i-mate JAQ3 Pocket PC Phone Review

by Reads (27,797)

The i-mate JAQ3 bears a significant external resemblance to the UBiQUiO 501, a Pocket PC phone made by a Chinese company called TechFaith Wireless. There’s good reason for this, as the JAQ is built by TechFaith Wireless as well.

This is one of i-mate’s first collaborations with TFW, having used Inventec Appliance for the lackluster original JAQ. The company was forced to turn to these since the end of its collaboration with High Tech Computer (HTC).

Don’t be mistaken, though; there are notable differences between the JAQ3 and the 501. Specifically, the JAQ3 has microSD expansion rather than miniSD, and quad-band GSM/EDGE instead of the tri-band GPRS on the 501.

Design & Construction

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Looking at it, one of the first impressions of the JAQ3 is that it’s the slightly fatter cousin of the Samsung BlackJack. This is deceptive, of course, as the JAQ3 is a Pocket PC phone, rather than a WM Smartphone like the BlackJack. But the design similarity–if not to the BlackJack specifically, then to the overall class of thin keyboard smartphones–is undeniable.

And thin it is–the JAQ3 measures just 0.57 inches thick, making it one of the slimmest Pocket PC phones on the market, significantly beating out all the Treos and the HTC Hermes, albeit in a larger footprint than those others.

The main design feature of the JAQ3 is quite plainly the keyboard. A full 39-key layout, it takes up over half of the device’s face, laid out below the directional pad in the tradition of the Treos and the slim Windows smartphones.

Tactile-wise, the keyboard certainly is more than usable. I’d rate it just a little bit below that of the Samsung BlackJack, but above even some of the larger Pocket PC phones made by HTC, like the Hermes/Cingular 8525. The directional pad and the eight main buttons–four navigation keys, plus two app buttons and Send/End–all are equally clickable.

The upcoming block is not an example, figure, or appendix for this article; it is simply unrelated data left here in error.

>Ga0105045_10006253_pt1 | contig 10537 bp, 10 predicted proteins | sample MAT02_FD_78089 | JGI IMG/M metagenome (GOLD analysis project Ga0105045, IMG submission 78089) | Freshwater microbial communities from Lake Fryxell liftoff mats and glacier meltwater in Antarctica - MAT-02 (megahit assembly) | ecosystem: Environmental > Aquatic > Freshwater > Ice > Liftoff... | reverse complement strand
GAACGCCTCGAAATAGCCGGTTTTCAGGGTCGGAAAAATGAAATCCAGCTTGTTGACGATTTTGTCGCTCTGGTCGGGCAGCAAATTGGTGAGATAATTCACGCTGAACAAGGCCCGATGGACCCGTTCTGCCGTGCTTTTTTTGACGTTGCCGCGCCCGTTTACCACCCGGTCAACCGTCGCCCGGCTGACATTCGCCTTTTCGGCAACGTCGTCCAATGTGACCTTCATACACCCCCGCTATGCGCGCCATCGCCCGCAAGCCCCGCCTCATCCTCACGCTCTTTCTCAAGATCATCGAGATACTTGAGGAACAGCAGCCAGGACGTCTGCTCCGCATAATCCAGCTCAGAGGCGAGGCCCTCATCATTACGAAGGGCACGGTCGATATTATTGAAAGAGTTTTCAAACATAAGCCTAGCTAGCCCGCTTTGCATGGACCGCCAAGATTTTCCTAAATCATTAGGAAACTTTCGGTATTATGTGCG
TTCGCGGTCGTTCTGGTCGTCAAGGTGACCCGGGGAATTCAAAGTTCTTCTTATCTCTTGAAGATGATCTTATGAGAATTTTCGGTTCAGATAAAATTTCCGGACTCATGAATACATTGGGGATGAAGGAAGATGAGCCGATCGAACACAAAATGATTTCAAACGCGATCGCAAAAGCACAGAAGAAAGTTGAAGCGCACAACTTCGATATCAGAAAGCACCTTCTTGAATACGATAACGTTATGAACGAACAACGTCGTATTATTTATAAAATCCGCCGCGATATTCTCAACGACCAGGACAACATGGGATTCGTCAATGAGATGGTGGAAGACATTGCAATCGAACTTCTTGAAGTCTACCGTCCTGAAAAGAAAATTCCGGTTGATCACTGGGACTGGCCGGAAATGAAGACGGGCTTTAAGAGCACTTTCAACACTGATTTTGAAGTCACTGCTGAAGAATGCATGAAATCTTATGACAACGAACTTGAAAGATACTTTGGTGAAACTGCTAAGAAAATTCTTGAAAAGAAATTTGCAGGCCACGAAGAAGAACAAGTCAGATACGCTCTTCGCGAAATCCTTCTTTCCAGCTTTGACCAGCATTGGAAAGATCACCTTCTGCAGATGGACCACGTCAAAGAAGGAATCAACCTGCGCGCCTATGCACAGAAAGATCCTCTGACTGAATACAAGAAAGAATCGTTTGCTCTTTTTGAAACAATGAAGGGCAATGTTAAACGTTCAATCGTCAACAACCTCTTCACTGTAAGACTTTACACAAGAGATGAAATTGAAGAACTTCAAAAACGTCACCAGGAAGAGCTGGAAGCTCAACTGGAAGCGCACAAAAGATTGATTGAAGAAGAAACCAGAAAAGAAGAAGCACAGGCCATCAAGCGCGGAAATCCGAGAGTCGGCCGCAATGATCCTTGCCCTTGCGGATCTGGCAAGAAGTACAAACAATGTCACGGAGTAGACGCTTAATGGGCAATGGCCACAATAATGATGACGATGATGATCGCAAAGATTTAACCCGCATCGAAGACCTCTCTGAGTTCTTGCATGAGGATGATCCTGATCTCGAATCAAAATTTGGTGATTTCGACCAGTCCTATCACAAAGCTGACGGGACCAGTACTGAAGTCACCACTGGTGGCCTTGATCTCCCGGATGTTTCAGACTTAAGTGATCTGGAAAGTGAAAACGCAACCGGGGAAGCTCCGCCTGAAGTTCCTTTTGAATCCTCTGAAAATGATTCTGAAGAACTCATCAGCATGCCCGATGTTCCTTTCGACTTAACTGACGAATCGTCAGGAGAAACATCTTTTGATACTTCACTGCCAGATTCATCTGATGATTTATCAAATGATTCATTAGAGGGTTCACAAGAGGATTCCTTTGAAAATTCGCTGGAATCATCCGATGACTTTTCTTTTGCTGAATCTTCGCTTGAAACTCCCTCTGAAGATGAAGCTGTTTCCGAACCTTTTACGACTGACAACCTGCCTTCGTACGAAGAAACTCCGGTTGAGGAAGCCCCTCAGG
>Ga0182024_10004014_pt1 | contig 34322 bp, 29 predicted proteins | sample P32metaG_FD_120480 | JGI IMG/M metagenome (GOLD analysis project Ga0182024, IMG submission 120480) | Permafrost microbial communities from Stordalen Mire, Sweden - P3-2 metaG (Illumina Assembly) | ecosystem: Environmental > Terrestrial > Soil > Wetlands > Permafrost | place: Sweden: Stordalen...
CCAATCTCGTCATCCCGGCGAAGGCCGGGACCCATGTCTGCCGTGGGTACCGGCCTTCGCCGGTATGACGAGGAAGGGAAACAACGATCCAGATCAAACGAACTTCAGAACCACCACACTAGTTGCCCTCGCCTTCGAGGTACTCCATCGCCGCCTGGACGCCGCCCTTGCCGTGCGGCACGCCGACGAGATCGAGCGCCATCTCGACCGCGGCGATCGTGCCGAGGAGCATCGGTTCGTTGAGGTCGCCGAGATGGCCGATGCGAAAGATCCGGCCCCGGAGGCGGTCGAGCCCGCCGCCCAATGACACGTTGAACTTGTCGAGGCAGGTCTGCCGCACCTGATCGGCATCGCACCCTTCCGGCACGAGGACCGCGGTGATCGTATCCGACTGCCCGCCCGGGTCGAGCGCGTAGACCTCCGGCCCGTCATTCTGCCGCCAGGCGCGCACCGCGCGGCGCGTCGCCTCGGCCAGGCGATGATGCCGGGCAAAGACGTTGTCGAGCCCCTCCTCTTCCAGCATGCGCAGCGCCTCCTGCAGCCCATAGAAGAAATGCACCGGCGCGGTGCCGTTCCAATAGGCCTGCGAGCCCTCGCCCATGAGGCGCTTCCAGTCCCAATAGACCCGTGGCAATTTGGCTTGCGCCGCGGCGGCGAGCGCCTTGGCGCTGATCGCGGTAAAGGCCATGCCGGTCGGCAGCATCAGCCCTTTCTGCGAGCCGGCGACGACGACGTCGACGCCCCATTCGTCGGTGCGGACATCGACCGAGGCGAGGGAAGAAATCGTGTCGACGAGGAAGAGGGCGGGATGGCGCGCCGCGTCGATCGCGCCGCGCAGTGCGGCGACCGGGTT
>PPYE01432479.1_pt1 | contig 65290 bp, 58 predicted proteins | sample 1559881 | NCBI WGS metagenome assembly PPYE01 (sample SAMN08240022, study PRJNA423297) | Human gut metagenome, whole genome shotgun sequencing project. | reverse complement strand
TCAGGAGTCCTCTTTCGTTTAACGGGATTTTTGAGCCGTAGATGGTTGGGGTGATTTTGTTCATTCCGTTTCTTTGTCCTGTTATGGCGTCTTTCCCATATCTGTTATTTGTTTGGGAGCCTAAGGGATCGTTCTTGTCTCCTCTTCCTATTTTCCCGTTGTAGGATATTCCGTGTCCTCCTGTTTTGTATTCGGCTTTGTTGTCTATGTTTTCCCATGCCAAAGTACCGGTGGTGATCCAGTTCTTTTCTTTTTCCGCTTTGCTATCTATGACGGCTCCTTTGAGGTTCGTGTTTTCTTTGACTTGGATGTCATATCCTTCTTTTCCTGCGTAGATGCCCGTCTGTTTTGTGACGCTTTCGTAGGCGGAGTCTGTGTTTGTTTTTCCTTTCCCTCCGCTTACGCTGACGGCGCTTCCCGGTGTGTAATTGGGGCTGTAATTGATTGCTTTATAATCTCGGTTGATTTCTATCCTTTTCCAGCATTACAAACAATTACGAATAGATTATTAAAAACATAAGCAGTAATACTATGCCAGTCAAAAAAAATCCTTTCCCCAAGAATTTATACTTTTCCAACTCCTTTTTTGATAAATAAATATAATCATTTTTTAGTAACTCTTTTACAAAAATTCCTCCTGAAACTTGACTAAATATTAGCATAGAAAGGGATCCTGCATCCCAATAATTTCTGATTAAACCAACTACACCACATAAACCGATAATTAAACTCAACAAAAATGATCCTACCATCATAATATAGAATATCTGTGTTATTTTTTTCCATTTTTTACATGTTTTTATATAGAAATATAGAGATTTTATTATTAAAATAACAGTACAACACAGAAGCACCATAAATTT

The feel of the casing is very pleasant, too. It has a solid feel of high-quality plastic, with an almost rubbery grip to it, and is basically impervious to smudging. Equal parts ruggedness and style.

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The microSD slot is up on the top of the device, covered by a small rubber cap–presumably a dual-function item, designed both to prevent debris from getting into the slot, and to prevent the obscenely tiny card from escaping without permission.

Next to this sits the status LED, used to indicate system connectivity and charging. Off to one side, fairly easy to miss as it’s blended into the black casing, is the infrared port.

I feel conflicted about the JAQ3’s small screen. While it does help keep overall device size down, it’s barely 2.4 inches diagonal, which makes for some quite cramped conditions. Unlike the similar size screens on Windows Mobile Smartphones, the JAQ3’s interface wasn’t designed for such a cramped display, nor do those other devices have to cope with a touchscreen. That makes for some hair-fine tapping at points.

In case you should ever end up hunting for it, the reset button can be found under the battery cover, in a deeply recessed niche next to the stylus. Don’t ask me, I don’t know why.

The only totally sour note in the external hardware department is the stylus. It manages to be annoying in two ways–both by being a telescoping toothpick model, and by being very difficult to remove from its silo. My best advice is to ignore it and just use a finger if you need to interact with the screen. Unfortunately, that further complicates the minute screen dilemma noted above.

Right side: power button, USB port, and headphone jack.

I must take a moment out to laud the JAQ3 for one particular thing: maintaining separate audio and USB connectors. At a time when so many devices are using a combined connector, and the proprietary headphones and headsets that come with it, a normal 2.5 mm stereo/headset jack is most welcome.

Left side: jog dial, OK/close key, and camera button.

Overall, the design of the JAQ3 is surprisingly good. It doesn’t strike you as a knockout style at first, but in use it’s quite robust, and has an understated usability. The keyboard is good, placement of all the controls and connectors are good, and the build is of excellent quality. i-mate clearly made a good decision in dropping its previous contract manufacturer–the JAQ3 is vastly superior in design to its ignoble ancestor.

Performance and Usability

The JAQ3 shares the same marginal 200 MHz TI OMAP processor that most Pocket PC phones do; adequate for the most basic usage but worthless for VoIP and difficult for video.